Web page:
LG Announces New NanoLED HDTVs, Sound Bar
LG has started the race for bigger, badder, better LED-backlit HDTVs with a bang today, announcing two new lines of HDTVs that use the company's new Nano Lighting Technology, as well as a new sound bar with six speaker drivers and a separate wireless subwoofer.
Nano Lighting Technology refers to LG's new method of using LEDs in HDTVs. Earlier LED LCD TVs either placed the LEDs on the edges of the display and relied on a dispersion matrix to spread the light across the screen, yielding a very thin TV that sometimes looked unevenly lit, or placed a full LED array behind the TV, which produced excellent picture quality but cost a bit more and couldn't achieve the thinness of edge-lit LED LCDs.
LG's Nano LED TVs, however, embed the LEDs behind the LCD panel in a thin film that disperses the light across the set. It's too early to tell how well these sets will perform in comparison to current LED models, but LG clearly hopes that its Nano LED technology will combine the advantages of edge-lit and back-lit LED displays while eliminating their disadvantages.
Another feature included in the Nano LED lineups is an improved local dimming feature that LG calls Micro Pixel Control, which enables 20the TV to dim and brighten individual LEDs, producing blacker blacks and brighter whites. Local dimming features are important for an LED LCD set because, if implemented well, they allow the set to dim the backlighting in certain regions of the display selectively, so darker scenes will look very dark.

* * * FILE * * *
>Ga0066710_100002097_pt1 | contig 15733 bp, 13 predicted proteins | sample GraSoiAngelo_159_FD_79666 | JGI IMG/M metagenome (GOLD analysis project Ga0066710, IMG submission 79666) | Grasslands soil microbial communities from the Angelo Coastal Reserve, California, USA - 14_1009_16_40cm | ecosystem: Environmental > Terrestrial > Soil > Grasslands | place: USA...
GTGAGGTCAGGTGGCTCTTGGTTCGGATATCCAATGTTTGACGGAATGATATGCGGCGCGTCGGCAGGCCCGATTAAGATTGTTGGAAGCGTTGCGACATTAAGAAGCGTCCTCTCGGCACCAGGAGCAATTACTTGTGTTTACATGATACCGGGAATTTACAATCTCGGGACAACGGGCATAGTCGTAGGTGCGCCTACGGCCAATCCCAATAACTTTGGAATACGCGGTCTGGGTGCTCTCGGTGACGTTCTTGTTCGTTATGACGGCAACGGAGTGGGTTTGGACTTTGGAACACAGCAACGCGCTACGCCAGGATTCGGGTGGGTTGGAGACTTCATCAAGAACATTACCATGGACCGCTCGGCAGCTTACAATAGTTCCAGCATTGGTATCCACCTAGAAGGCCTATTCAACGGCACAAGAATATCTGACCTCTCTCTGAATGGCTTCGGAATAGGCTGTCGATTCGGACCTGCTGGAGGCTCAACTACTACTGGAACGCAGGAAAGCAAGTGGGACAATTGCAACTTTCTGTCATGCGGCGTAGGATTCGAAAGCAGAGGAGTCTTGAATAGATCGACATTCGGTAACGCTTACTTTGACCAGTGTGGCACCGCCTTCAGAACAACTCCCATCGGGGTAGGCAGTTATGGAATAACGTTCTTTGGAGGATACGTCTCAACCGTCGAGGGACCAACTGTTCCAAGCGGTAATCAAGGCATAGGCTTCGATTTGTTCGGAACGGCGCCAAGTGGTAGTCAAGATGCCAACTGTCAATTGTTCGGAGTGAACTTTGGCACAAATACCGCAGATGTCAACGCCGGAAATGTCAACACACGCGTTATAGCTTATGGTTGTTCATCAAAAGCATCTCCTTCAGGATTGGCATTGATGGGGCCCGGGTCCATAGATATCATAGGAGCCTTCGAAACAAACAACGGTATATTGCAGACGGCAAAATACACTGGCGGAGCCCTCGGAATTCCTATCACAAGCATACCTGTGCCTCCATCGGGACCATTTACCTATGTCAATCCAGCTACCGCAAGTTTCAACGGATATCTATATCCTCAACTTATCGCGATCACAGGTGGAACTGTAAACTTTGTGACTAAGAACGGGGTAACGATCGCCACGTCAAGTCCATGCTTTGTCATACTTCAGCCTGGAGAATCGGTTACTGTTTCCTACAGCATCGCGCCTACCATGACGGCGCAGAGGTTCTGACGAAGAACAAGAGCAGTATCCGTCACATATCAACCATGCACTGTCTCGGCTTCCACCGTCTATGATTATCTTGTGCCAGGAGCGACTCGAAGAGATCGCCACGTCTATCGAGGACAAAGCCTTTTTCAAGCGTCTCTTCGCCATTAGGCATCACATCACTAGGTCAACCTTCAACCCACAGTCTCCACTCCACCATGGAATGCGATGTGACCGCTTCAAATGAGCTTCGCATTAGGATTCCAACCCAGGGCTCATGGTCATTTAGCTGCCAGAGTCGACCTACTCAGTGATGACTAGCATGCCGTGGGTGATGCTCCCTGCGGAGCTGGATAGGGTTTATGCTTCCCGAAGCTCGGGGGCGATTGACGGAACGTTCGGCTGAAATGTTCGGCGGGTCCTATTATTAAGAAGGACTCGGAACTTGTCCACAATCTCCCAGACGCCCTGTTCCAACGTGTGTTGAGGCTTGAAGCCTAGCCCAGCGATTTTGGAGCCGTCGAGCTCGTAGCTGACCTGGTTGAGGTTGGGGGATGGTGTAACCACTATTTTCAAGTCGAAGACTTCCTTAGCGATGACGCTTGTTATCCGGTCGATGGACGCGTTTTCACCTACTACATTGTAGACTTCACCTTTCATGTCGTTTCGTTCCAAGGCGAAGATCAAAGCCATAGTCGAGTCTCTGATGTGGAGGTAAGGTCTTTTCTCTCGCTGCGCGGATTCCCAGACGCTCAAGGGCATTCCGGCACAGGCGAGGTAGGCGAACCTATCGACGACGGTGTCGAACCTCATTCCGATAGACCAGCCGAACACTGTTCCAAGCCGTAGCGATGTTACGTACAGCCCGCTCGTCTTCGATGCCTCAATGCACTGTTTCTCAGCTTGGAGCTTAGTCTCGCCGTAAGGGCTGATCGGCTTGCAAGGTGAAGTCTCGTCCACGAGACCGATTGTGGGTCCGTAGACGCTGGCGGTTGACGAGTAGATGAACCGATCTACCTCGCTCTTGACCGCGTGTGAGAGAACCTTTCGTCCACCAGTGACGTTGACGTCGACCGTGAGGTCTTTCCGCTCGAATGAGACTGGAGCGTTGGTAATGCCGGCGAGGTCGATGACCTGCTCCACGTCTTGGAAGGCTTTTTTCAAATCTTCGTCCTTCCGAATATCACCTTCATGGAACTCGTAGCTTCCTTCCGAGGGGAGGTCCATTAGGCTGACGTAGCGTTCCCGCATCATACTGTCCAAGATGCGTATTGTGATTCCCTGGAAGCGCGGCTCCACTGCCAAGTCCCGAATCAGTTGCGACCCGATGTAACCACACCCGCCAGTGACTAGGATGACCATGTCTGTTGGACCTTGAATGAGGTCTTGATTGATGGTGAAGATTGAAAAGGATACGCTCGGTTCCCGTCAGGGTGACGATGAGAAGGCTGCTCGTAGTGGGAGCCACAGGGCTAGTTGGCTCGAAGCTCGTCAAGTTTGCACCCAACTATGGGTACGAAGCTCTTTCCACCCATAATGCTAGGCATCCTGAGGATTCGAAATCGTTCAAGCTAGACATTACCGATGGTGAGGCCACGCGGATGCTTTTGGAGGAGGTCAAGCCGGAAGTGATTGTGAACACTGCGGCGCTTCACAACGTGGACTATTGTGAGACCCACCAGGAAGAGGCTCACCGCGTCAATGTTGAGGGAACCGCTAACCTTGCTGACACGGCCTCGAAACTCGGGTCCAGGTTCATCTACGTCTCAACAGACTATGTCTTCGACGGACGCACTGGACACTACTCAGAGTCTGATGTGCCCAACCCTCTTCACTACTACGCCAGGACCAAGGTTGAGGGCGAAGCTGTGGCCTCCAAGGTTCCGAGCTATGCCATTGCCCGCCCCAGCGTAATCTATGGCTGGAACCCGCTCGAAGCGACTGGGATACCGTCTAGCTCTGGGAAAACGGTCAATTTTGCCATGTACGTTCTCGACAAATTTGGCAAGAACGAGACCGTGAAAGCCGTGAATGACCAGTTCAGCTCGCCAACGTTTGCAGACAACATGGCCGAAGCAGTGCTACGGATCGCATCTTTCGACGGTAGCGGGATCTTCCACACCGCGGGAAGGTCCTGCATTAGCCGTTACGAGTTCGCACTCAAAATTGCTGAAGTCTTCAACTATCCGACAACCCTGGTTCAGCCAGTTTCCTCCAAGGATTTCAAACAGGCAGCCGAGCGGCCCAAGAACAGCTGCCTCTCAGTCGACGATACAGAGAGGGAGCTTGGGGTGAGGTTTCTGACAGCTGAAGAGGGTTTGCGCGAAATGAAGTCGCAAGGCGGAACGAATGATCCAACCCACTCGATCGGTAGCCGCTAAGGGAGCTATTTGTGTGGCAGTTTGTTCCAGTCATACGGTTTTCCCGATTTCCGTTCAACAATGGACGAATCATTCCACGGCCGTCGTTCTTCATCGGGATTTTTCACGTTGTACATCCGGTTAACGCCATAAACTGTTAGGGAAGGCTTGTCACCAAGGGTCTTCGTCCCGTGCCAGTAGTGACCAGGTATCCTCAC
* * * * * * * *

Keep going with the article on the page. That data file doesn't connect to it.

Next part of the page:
Classic CCFL-backlit LCD TVs couldn't completely block out the backlighting, which made scenes that were supposed to look black look dark gray instead, but earlier implementations of local dimming in LED LCDs had their own problems--read "Plasma vs. LCD: The State of the HDTV" for more details.
The two new TV lines are called the LW9500 and LW7700 Nano Full LED TV series. The former boasts a 480Hz refresh rate, while the latter has a 240Hz refresh rate. Both models incorporate an "Anti-Reflection Panel"--probably a matte cover of some sort--which reduces glare and reflection from external light sources. This is noteworthy because some previous-generation LED LCD TVs, such as the Sharp LC52LE820UN, suffered from glare issues. Also, both lines will support 3D TV content via active shutter glasses. The smallest in these lines will start at 47 inches, while the largest will be 60 inches. Both of the lines are passing through the THX certification process, so they'll probably have THX-certified preset modes.
The LG HD Sound Bar (LSB316), meanwhile, is a 280-watt sound bar with six built-in speaker drivers in a bar that is designed to complement LG's 42-inch TV lineup, plus a wireless subwoofer unit for 2.1 virtual surround sound. The LSB316 can be mounted on a wall or placed under the TV, and it supports streaming-music Bluetooth devices, so it will work with Bluetooth-equipped smartphones and portable media players, or stream to your Bluetooth headphones if you need to keep things quiet.
Stay tuned for more coverage and a full review.